And what happened to Hannah? She recovered quickly from her ordeal, but said she felt silly for panicking. Later in the day she had a go at various other risky activities, including crossing the muddy bog on the log, and was fine. We were all very pleased for her. The Woodcraft Folk’s motto is ‘Span the World with Friendship’ and at the end of each camp they get together in a big circle and hold hands and sing a song called ‘Link Your Hands Together’. The last line is ‘Should anyone be weary, we’ll help them along.’ It’s a great message.

Click here to watch the incredible Stevie Wonder session in full!

Take care out there.


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6 responses to “Helping children who are anxious about talking. With help from Stevie Wonder, Play for Change, and The Woodcraft Folk!”

  1. Such a brilliant analogy for how it feels to have selective mutism and how to help children work through it – very many thanks Michael!

    • Michael Jones says:

      Thanks for replying Maggie!
      Everyone has fears, and sometimes terrors, that just don’t bother other people at all. It’s helpful to remind adults sometimes of that.
      It’s only when I’m on a rollercoaster or some mad ride at a theme park that I realise just how much I hate being up high. By then it’s too late!!

  2. mary haggett says:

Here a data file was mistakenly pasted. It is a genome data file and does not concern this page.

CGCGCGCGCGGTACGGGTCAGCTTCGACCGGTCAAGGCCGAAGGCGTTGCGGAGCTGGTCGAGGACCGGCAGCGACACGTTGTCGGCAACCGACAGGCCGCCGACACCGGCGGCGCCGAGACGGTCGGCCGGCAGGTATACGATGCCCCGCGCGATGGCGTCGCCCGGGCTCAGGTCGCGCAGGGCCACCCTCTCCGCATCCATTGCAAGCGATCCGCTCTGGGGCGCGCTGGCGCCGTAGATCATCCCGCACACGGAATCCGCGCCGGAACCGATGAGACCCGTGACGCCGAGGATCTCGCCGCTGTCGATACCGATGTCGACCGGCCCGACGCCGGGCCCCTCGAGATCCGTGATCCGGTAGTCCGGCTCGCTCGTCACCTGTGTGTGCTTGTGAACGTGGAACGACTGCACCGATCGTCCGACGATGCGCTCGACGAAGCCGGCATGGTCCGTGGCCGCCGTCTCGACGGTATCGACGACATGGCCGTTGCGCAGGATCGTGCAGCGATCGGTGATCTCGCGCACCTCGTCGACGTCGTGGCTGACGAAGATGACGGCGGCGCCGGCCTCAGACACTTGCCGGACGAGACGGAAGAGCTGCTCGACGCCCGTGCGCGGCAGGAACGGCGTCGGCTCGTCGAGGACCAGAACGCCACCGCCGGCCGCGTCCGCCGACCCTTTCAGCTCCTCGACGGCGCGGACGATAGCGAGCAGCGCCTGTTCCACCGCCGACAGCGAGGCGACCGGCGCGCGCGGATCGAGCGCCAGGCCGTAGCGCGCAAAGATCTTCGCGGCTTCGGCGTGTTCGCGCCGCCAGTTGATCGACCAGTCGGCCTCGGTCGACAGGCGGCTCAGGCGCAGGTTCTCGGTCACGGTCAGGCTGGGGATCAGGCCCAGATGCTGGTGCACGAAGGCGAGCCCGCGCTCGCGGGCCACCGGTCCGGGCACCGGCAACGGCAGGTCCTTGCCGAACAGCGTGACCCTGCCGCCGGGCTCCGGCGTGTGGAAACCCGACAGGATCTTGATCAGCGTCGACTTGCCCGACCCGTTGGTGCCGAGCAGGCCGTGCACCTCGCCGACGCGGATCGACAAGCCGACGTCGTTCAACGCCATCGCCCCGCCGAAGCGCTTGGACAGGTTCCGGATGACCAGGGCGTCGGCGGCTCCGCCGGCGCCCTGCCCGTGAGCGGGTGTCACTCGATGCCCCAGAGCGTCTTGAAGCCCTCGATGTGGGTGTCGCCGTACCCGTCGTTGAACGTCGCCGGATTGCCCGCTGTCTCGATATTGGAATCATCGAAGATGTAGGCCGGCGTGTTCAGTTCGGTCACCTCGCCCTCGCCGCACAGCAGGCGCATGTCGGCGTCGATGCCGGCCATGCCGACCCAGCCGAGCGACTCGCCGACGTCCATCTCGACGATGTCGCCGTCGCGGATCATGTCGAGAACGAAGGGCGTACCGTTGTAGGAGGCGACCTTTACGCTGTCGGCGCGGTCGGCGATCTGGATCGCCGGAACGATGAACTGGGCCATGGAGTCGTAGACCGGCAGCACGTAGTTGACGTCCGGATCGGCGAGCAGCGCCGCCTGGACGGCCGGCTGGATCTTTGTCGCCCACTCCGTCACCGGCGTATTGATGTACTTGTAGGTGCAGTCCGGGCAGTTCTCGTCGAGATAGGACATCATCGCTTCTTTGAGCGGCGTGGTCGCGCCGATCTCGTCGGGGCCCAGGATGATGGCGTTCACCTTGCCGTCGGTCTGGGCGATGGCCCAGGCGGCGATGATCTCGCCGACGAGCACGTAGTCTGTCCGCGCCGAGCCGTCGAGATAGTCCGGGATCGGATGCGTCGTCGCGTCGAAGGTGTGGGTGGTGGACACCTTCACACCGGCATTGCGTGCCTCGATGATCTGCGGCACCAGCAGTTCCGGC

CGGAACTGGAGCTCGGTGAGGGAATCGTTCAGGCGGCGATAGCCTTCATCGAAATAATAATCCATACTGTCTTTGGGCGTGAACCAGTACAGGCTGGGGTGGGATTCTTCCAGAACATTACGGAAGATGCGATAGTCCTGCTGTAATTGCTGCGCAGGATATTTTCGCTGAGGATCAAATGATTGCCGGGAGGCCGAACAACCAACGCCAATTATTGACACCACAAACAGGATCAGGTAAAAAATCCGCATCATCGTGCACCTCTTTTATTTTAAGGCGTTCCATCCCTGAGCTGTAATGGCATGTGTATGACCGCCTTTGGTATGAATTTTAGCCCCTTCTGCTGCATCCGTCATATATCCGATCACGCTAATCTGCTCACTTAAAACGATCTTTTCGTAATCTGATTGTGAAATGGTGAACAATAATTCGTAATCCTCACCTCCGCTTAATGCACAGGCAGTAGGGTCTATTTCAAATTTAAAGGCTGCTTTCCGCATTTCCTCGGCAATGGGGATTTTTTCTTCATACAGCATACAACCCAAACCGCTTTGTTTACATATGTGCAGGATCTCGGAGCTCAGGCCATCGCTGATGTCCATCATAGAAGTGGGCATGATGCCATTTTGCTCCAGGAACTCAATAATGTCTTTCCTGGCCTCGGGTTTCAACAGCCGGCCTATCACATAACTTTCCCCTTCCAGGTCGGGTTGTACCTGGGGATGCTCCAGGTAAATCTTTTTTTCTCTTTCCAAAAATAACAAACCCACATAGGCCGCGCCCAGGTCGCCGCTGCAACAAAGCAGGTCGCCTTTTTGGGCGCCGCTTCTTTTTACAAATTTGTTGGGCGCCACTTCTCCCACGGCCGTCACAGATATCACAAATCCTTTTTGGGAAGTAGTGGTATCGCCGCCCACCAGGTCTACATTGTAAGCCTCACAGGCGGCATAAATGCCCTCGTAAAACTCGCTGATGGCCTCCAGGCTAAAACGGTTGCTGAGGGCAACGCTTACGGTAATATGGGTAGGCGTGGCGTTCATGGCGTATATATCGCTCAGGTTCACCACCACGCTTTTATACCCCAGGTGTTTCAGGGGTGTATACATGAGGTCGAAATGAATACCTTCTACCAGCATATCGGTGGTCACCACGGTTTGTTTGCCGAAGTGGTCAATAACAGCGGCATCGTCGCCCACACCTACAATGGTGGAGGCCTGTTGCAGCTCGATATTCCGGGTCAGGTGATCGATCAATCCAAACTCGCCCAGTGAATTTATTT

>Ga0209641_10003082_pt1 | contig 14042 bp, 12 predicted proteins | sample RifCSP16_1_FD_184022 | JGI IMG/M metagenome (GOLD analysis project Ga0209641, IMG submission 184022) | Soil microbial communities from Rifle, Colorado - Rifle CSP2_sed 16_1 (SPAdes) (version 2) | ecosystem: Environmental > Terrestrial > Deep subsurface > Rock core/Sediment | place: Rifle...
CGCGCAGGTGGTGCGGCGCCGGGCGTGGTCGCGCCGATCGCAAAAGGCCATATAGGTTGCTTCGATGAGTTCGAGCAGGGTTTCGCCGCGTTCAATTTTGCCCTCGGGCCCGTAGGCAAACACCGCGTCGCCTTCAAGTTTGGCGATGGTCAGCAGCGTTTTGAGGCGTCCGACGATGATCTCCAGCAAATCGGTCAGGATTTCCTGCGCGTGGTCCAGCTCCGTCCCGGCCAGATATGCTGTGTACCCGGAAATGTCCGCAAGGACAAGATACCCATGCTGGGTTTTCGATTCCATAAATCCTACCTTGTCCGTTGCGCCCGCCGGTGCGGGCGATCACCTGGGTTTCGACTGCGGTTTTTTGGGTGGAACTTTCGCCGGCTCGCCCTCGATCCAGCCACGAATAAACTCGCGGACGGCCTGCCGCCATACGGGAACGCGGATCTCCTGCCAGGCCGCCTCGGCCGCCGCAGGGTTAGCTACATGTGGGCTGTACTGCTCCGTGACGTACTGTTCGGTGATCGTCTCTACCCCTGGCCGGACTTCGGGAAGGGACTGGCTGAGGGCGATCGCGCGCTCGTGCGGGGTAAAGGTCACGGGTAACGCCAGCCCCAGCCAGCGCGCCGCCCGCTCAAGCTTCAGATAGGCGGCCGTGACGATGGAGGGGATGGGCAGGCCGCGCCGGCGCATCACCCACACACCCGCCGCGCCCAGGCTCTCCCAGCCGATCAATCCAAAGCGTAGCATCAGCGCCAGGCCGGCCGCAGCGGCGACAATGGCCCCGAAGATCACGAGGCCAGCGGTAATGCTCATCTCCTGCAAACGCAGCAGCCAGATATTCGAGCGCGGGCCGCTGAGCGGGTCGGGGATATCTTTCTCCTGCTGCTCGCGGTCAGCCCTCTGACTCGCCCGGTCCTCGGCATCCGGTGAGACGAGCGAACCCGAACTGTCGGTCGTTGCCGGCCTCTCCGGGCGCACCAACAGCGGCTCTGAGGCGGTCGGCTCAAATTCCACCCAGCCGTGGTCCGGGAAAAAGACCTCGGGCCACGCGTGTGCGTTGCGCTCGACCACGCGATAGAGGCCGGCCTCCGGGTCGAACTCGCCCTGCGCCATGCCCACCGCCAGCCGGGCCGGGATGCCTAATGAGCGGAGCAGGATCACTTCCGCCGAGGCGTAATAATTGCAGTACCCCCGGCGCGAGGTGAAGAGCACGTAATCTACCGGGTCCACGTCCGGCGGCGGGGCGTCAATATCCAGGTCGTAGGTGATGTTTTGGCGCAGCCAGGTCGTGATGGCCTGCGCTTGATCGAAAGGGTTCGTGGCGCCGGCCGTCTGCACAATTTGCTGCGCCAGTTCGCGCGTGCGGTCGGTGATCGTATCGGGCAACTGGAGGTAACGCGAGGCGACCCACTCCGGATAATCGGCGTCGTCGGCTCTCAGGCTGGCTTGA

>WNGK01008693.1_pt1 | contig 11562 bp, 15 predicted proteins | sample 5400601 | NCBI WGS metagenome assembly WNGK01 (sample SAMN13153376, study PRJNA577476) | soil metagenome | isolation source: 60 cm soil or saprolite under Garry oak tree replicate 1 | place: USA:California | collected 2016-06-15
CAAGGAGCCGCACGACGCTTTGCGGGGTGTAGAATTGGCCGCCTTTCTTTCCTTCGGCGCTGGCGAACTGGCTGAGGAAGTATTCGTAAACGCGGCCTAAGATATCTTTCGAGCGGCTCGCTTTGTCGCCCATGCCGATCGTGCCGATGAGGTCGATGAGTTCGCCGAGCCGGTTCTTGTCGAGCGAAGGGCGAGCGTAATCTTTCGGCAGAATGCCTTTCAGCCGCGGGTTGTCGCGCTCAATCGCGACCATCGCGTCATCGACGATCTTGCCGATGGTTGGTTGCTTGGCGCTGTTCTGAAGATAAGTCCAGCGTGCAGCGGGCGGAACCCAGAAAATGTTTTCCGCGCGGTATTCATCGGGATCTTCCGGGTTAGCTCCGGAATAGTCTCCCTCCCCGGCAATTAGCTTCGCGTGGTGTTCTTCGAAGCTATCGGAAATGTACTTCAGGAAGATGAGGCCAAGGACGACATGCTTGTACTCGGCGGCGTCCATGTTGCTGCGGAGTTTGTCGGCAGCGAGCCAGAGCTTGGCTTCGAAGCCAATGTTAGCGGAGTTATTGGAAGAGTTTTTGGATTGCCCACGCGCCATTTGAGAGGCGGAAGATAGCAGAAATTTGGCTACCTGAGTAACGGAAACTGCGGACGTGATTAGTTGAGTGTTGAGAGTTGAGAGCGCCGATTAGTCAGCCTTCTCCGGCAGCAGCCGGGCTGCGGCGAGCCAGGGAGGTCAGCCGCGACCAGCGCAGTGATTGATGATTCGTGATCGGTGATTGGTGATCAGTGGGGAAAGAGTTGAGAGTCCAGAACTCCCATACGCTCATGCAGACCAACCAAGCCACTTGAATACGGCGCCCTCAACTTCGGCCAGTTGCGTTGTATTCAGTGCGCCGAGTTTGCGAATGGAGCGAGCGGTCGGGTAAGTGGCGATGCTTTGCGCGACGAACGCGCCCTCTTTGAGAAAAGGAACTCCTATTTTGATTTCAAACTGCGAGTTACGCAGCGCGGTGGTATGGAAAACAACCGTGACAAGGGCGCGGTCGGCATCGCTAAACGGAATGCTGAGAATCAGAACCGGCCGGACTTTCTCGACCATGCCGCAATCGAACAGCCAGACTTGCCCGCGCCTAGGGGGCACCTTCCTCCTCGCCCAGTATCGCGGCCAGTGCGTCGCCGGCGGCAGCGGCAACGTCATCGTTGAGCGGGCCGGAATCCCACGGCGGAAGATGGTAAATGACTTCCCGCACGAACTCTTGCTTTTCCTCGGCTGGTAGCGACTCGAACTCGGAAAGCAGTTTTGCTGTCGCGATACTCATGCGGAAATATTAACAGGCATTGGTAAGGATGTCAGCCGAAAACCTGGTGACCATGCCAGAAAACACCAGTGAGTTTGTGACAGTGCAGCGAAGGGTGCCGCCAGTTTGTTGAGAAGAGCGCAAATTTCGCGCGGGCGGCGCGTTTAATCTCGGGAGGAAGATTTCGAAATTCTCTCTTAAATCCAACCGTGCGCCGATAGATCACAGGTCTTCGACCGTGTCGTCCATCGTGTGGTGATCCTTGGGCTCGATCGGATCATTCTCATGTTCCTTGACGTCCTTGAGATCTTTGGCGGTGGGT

Thank you Michael for shedding some light on this bewildering situation.

    • Michael Jones says:

      Hello Mary
      Thank you for responding. Bewildering is the word! The SMIRA DVD helps us to see this extreme anxiety from the child’s point of view.
      If you have ever had massive anxiety before giving a talk, then you can start to empathise.
      Please email if you’d like to discuss the subject further, or visit
      Best wishes

  3. Eilis says:

    I love this article and I myself hated reading out loud in front of the class when younger and it reminds me of the dread before it was my turn. I work with young children and always aware of letting them have time to talk in their own time without pressurizing them. Funny though cause when you were talking about the climbing trees as a young child it brought back memories of how I loved to do same and not so great now.

    • Michael Jones says:

      Thank you for getting in touch Eilis!
      I think as we get older we are more aware about taking risks (at least physically!)
      ‘Dread’ is a very good word to use, but with sensitive support (and not putting children on the spot because we believe that ‘you need to be cruel to be kind’, shy children can make a lot of progress.
      There are loads of other posts, and I hope you have time to dip in to some of them!
      Best wishes from Michael